6/22/14 - 6/29/14

6/29/14 - 7/6/14

7/6/14 - 7/13/14

7/13/14 - 7/20/14

7/20/14 - 7/27/14

7/27/14 - 8/3/14

8/3/14 - 8/10/14

8/10/14 - 8/17/14

8/17/14 - 8/24/14

8/24/14 - 8/31/14

8/31/14 - 9/7/14

9/7/14 - 9/14/14

9/14/14 - 9/21/14

9/21/14 - 9/28/14

9/28/14 - 10/5/14

10/5/14 - 10/12/14

10/12/14 - 10/19/14

10/19/14 - 10/26/14

10/26/14 - 11/2/14

11/2/14 - 11/9/14

11/9/14 - 11/16/14

11/16/14 - 11/23/14

11/23/14 - 11/30/14

11/30/14 - 12/7/14

12/7/14 - 12/14/14

12/14/14 - 12/21/14

12/21/14 - 12/28/14

12/28/14 - 1/4/15

1/4/15 - 1/11/15

1/11/15 - 1/18/15

1/18/15 - 1/25/15

1/25/15 - 2/1/15

2/1/15 - 2/8/15

2/8/15 - 2/15/15

2/15/15 - 2/22/15

2/22/15 - 3/1/15

3/1/15 - 3/8/15

3/8/15 - 3/15/15

3/15/15 - 3/22/15

3/22/15 - 3/29/15

3/29/15 - 4/5/15

4/5/15 - 4/12/15

4/12/15 - 4/19/15

4/19/15 - 4/26/15

4/26/15 - 5/3/15

5/3/15 - 5/10/15

5/10/15 - 5/17/15

5/17/15 - 5/24/15

5/24/15 - 5/31/15

5/31/15 - 6/7/15

6/7/15 - 6/14/15

6/14/15 - 6/21/15

6/21/15 - 6/28/15

6/28/15 - 7/5/15

7/5/15 - 7/12/15

7/12/15 - 7/19/15

7/19/15 - 7/26/15

7/26/15 - 8/2/15

8/2/15 - 8/9/15

8/9/15 - 8/16/15

8/16/15 - 8/23/15

8/23/15 - 8/30/15

8/30/15 - 9/6/15

9/6/15 - 9/13/15

9/13/15 - 9/20/15

9/20/15 - 9/27/15

9/27/15 - 10/4/15

10/4/15 - 10/11/15

10/18/15 - 10/25/15

10/25/15 - 11/1/15

11/1/15 - 11/8/15

11/8/15 - 11/15/15

11/15/15 - 11/22/15

11/22/15 - 11/29/15

11/29/15 - 12/6/15

12/6/15 - 12/13/15

12/13/15 - 12/20/15

12/20/15 - 12/27/15

12/27/15 - 1/3/16

1/3/16 - 1/10/16

1/10/16 - 1/17/16

1/31/16 - 2/7/16

2/7/16 - 2/14/16

2/14/16 - 2/21/16

2/21/16 - 2/28/16

2/28/16 - 3/6/16

3/6/16 - 3/13/16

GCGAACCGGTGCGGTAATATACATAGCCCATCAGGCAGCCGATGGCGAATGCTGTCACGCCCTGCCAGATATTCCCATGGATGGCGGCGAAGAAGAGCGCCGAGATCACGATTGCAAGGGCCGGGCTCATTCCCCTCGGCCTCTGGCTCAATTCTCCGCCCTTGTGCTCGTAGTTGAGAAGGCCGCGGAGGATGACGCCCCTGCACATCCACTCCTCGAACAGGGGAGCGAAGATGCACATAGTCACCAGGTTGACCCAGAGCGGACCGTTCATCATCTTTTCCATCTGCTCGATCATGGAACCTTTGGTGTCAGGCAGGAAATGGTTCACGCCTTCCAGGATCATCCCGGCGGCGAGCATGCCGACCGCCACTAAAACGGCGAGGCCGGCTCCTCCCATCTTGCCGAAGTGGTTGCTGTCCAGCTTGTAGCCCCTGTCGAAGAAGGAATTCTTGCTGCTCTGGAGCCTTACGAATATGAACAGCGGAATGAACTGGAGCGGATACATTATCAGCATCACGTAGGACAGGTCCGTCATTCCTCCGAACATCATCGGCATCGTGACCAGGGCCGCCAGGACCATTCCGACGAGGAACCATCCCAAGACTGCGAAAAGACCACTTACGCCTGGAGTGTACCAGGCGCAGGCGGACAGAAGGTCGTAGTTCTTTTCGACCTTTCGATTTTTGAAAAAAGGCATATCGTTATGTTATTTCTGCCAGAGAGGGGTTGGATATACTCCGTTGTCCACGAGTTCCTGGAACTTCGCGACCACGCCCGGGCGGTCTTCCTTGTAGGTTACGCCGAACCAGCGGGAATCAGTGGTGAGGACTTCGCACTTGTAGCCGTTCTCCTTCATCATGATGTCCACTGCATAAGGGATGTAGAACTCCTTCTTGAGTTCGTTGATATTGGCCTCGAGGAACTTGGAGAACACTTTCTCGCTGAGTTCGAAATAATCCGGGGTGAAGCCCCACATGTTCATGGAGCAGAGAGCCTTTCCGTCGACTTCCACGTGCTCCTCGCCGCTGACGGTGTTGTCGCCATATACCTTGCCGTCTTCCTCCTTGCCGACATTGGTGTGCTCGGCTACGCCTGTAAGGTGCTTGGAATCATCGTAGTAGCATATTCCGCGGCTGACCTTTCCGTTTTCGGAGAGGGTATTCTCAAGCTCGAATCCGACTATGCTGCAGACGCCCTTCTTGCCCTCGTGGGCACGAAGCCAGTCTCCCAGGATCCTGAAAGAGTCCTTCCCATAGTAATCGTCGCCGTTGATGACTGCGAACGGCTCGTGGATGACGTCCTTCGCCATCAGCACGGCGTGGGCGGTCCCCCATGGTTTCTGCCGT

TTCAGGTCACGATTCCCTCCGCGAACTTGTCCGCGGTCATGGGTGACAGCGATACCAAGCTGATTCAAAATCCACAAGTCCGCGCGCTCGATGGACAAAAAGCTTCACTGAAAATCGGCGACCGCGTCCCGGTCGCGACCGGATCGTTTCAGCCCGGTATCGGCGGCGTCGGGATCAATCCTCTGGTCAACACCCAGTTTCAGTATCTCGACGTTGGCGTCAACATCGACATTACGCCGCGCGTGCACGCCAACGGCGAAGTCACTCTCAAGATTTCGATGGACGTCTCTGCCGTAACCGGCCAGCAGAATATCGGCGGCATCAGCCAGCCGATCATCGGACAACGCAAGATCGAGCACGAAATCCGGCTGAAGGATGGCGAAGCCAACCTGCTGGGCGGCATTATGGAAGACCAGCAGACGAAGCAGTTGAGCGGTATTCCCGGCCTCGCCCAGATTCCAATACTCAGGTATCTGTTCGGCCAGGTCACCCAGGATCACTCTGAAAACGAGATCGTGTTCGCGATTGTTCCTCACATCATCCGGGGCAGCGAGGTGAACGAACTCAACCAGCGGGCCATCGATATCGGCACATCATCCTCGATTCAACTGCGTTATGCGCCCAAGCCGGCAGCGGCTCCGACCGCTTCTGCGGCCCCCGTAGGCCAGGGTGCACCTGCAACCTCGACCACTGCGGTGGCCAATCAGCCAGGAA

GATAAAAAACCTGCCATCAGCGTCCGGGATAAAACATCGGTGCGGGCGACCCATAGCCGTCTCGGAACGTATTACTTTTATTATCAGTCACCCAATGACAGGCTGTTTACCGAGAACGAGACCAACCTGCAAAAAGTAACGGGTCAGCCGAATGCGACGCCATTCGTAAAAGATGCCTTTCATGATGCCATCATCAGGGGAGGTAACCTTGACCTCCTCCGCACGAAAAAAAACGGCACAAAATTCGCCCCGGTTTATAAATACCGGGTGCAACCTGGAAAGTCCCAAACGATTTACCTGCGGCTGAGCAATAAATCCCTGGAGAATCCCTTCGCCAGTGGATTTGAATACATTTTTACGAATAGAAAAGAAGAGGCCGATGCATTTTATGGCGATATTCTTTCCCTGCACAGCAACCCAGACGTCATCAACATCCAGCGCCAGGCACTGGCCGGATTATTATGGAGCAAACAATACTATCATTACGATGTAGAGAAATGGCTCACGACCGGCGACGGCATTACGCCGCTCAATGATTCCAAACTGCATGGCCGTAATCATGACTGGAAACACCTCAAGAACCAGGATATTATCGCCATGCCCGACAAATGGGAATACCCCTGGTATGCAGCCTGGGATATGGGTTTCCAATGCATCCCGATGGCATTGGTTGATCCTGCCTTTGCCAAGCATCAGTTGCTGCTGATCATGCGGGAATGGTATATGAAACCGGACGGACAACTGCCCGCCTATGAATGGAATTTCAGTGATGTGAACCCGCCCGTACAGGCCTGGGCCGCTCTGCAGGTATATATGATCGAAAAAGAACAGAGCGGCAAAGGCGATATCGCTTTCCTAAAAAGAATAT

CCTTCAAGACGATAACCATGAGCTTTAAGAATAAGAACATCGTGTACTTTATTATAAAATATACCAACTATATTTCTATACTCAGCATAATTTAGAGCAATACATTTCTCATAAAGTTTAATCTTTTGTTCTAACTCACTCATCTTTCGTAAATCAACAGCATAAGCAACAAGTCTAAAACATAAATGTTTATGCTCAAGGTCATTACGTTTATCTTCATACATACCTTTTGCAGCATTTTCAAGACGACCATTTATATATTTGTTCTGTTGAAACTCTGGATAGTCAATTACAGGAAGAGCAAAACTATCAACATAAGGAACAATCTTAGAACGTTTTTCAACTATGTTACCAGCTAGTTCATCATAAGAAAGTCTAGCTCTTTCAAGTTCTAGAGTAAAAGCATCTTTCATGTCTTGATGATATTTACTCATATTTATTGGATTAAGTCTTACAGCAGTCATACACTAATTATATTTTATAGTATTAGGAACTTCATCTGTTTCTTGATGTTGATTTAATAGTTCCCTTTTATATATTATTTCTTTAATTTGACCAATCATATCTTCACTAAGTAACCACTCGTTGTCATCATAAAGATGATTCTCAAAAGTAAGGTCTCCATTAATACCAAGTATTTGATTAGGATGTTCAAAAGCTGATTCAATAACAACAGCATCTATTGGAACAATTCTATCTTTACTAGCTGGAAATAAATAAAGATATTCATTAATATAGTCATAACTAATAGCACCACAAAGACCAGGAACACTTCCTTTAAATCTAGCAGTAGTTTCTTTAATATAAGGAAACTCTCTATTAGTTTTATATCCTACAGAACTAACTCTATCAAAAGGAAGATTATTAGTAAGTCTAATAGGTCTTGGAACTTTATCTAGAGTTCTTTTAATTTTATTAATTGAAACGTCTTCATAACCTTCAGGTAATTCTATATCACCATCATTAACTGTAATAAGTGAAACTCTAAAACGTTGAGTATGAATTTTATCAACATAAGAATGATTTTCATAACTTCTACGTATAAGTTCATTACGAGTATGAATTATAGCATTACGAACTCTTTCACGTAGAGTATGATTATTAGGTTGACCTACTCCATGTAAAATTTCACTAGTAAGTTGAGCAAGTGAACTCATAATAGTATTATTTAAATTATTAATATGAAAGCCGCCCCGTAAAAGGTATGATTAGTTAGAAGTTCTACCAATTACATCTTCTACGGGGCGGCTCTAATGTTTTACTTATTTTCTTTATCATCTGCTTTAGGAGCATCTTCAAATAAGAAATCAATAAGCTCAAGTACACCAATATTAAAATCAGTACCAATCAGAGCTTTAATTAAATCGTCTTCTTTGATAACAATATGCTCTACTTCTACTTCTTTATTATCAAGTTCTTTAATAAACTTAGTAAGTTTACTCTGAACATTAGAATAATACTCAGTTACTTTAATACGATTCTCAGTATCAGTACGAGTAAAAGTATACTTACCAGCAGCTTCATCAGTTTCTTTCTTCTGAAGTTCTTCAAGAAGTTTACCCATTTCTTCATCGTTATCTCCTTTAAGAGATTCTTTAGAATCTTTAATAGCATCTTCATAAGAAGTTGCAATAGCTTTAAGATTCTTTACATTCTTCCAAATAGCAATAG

3/13/16 - 3/20/16

3/20/16 - 3/27/16

3/27/16 - 4/3/16

4/3/16 - 4/10/16

4/10/16 - 4/17/16

4/17/16 - 4/24/16

4/24/16 - 5/1/16

5/1/16 - 5/8/16

5/8/16 - 5/15/16

5/15/16 - 5/22/16

5/22/16 - 5/29/16

5/29/16 - 6/5/16

6/5/16 - 6/12/16

6/12/16 - 6/19/16

6/19/16 - 6/26/16

6/26/16 - 7/3/16

7/3/16 - 7/10/16

7/10/16 - 7/17/16

7/17/16 - 7/24/16

7/24/16 - 7/31/16

7/31/16 - 8/7/16

8/7/16 - 8/14/16

8/14/16 - 8/21/16

8/21/16 - 8/28/16

8/28/16 - 9/4/16

9/4/16 - 9/11/16

9/11/16 - 9/18/16

9/18/16 - 9/25/16

9/25/16 - 10/2/16

10/2/16 - 10/9/16

10/9/16 - 10/16/16

10/16/16 - 10/23/16

10/23/16 - 10/30/16

10/30/16 - 11/6/16

11/6/16 - 11/13/16

11/13/16 - 11/20/16

11/20/16 - 11/27/16

11/27/16 - 12/4/16

12/4/16 - 12/11/16

12/11/16 - 12/18/16

12/18/16 - 12/25/16

12/25/16 - 1/1/17

1/1/17 - 1/8/17

1/8/17 - 1/15/17

1/15/17 - 1/22/17

1/22/17 - 1/29/17

1/29/17 - 2/5/17

2/5/17 - 2/12/17

2/12/17 - 2/19/17

2/19/17 - 2/26/17

2/26/17 - 3/5/17

3/5/17 - 3/12/17

3/12/17 - 3/19/17

3/19/17 - 3/26/17

3/26/17 - 4/2/17

4/2/17 - 4/9/17

4/9/17 - 4/16/17

4/16/17 - 4/23/17

4/23/17 - 4/30/17

4/30/17 - 5/7/17

5/7/17 - 5/14/17

5/14/17 - 5/21/17

5/21/17 - 5/28/17

5/28/17 - 6/4/17

6/4/17 - 6/11/17

6/11/17 - 6/18/17

6/18/17 - 6/25/17

6/25/17 - 7/2/17